Monday, August 15, 2011

Jihad, ‘pesantren’ and terrorist encounters

The Jakarta Post recently reported that the bombing in Umar bin Khattab Islamic boarding school (pesantren) in Sonolo, near the West Nusa Tenggara town of Bima, was related to Umar Patek, a wanted terrorist suspect arrested in Pakistan (The Jakarta Post, July 25, 2011).

Bima came to the police’s attention late last June, when a 16-year-old student was arrested for allegedly stabbing a policeman to death. The police believe the young boy was a member of an Islamic militant group and that the boy insisted he killed the officer as a reprisal for the police manhunt for jihadists.

This pesantren became increasingly notorious following an explosion occurred on July 11, that left one man dead. According to the minister of religious affairs, this pesantren, founded in 2004, is exclusive and is not yet regarded as a type of pesantren (, 07/3/2011).

Pesantren teachers do teach their pupils (santri) about jihad (bab al-jihaad), but only in a moderate way. Jihad is the Arabic word for what can be variously translated as “struggle”, “effort”, “strive”, “exert” or “fight”, depending on the context. The root of the word jihad is juhd which means “effort”. Another related word is ijtihad which means “working hard or diligently”.

Contrary to common interpretations, the word jihad does not necessarily imply any violent effort, let alone “war” (harb) or “killing” (qital) and such instances of extreme violence. It is a general term, and jihad can mean violent as well as peaceful action, depending on the context in which it is used.

There is no command to murder or massacre as far as jihad is concerned. There is not one word in the Holy Koran to justify murder or massacre under any circumstances whatsoever (Al Baqarah 2:11-12). Therefore, the entire Muslim community all the over the world should condemn brutal murder.

Umar Patek and his followers have been abusing the meaning of jihad by referring to it as a holy war, whereby Muslims unreasonably kill non-believers.

As a result, some Muslims have begun to adopt this misleading meaning of jihad. The use of pesantren in further disseminating this misleading meaning of jihad has further discredited Islam as a whole.

Pesantren through their association and brotherhood (e.g., Rabithah Ma’ahid al Islamiyyah, the association of pesantren) should emphasize that acts of terrorism against innocent civilians, whether through aggression or suicidal means, is under no circumstances permissible in Islam. Terrorism is fasad (mischief) and against the teachings of Islam.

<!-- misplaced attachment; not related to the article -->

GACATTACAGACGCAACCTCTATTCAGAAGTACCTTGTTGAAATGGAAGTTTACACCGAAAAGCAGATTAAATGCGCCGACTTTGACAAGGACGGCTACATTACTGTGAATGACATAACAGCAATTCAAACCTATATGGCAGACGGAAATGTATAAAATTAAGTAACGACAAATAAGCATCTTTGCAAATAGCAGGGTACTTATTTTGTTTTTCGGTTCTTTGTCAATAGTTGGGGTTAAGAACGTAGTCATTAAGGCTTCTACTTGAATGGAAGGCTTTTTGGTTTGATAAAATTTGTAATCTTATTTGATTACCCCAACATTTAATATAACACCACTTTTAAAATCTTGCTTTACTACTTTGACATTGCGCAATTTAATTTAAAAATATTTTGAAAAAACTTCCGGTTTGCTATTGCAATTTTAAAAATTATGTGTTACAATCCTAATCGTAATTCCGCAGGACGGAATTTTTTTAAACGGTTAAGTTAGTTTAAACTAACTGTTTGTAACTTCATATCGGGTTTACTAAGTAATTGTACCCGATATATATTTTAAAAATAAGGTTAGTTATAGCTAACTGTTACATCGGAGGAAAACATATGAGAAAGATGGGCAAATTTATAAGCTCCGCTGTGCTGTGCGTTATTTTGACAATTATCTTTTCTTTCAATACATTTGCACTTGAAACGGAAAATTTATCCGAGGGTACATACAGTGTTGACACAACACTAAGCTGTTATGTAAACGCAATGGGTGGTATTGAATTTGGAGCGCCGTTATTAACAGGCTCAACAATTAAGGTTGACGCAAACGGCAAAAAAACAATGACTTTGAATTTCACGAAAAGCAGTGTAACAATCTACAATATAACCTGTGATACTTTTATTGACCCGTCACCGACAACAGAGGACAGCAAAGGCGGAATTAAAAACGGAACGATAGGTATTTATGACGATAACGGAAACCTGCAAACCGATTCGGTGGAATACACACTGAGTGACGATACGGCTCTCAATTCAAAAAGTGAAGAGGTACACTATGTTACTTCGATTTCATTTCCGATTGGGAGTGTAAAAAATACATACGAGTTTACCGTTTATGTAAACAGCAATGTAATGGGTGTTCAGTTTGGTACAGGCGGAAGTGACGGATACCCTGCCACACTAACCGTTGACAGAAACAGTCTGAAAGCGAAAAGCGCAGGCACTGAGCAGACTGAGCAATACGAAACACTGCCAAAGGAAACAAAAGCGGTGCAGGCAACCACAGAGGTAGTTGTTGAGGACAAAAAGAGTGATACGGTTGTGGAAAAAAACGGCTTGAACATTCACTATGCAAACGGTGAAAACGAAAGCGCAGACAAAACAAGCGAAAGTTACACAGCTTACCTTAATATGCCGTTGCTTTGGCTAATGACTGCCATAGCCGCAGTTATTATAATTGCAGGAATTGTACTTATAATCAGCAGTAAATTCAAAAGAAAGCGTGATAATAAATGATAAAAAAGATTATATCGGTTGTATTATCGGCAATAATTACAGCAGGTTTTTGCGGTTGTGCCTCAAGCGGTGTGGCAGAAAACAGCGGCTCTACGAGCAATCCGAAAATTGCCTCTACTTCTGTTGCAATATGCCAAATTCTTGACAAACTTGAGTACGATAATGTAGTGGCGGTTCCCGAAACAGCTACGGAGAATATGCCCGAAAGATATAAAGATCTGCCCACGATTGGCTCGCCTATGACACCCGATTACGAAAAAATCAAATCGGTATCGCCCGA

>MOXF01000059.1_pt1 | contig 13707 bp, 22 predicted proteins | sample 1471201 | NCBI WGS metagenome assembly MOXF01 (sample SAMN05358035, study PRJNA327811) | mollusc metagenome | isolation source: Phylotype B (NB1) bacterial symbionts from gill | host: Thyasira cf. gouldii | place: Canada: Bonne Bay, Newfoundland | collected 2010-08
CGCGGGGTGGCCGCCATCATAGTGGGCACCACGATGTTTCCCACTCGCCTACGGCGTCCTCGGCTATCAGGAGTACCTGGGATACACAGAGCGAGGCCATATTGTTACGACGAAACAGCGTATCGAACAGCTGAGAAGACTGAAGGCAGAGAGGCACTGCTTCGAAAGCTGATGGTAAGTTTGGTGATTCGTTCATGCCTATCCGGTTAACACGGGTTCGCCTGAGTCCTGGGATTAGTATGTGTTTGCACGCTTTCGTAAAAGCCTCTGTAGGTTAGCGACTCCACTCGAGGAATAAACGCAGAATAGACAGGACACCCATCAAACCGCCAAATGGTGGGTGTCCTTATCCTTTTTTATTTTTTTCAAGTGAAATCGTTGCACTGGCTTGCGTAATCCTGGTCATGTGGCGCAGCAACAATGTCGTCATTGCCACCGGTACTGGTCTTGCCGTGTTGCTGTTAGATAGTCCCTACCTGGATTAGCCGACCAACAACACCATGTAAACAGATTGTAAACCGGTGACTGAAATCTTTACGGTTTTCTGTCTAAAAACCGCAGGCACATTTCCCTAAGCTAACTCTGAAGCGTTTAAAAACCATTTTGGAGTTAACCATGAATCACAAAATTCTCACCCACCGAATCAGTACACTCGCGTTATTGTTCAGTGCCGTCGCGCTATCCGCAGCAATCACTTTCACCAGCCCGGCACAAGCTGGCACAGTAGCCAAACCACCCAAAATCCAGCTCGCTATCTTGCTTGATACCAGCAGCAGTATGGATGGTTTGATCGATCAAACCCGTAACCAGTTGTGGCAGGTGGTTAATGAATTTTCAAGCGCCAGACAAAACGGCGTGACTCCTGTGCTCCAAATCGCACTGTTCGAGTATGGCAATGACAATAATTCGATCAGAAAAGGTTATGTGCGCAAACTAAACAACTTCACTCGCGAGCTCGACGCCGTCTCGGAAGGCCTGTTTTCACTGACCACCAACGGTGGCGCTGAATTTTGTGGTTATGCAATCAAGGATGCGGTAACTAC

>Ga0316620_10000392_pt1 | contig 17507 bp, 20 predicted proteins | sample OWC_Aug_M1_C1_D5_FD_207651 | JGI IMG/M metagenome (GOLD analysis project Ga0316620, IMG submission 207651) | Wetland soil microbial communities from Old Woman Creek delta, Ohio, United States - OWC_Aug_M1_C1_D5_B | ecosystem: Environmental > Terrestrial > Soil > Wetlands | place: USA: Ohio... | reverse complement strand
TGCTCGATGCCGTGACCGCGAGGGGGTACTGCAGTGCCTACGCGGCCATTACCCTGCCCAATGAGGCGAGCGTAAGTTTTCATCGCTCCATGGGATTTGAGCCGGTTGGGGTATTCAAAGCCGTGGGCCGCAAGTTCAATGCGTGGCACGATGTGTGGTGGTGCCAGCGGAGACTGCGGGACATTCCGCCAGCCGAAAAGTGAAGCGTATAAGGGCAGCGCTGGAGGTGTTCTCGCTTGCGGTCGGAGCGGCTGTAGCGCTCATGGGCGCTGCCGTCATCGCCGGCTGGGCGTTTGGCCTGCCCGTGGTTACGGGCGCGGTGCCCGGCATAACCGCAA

The presence of pesantren in Indonesia is worth mentioning in the spread of well-equipped graduates of the Islamic principles throughout the country. Such traditional Islamic boarding schools are also seen as cultural brokers, to quote the late former president Abdurrahman “Gus Dur” Wahid, in the sense that pesantren have been playing a vital role in incorporating local culture as an effective tool in the dissemination of Islamic teachings among local peoples.

Pesantren aim to deepen the knowledge of the Koran, particularly through the study of Arabic, traditions of exegesis and the traditions of the Prophet (Sunnah). These institutions emphasize the core values of sincerity, simplicity, individual autonomy, solidarity and self-control.

Indonesia is home to more than 14,000 pesantren, the majority of which teach a moderate understanding of Islam. Only five pesantren are closely linked to terror group Jamaah Islamiah (JI) of Abu Bakar Ba’asyir. These are al-Mukmin in Ngruki, Sukohardjo in Central Java, Al-Multaquien in Jepara, Central Java, Dar-us-Syahadh in Boyolali, Central Java and al-Islam in Lamongan in East Java (Sharif Shuja – Terrorism Monitor April 2005 of The Jamestown Foundation).

The alleged link between Umar bin Khattab pesantren in Bima to Umar Patek has put Indonesian pesantren under the microscope and public suspicion.

Pesantren are traditionally owned by a number of Muslim organizations, the most popular and the largest one being Nahdlatul Ulama (NU). According to local statistics, the number of pesantren in Bima municipality now stands at 19, with 108 clerics (kyai) and 2.828 students (santri), while in neighboring Bima regency there are 44 pesantren with 823 kyai and 4,945 santri. Most of the pesantren in Bima fall under NU auspices.

Considering the crucial role of pesantren in Indonesia, a continuous effort to combat the infiltration of Muslim militancy and suicide bombers into the Islamic boarding schools should top the priority of the NU and other Muslim organizations. At the same time, these Muslim organizations should work side by side with the government (i.e., Religious Affairs Ministry) in disseminating moderate interpretations of jihad.

Previously, pesantren were reluctant to cooperate with the government for fear of losing their traditional curricula. But now they should act, or else everything will be too late. Clerics and Muslim leaders in Indonesia have to openly condemn acts of terrorism and suicide bombings as being un-Islamic. Such heinous acts have never been taught in Islamic literatures or at pesantren.

Muhammad Adlin Sila, Canberra researcher at the Religious Affairs Ministry Research and Development Body, and is a doctoral degree candidate in anthropology at the Australian National University, Canberra.

No comments:

Post a Comment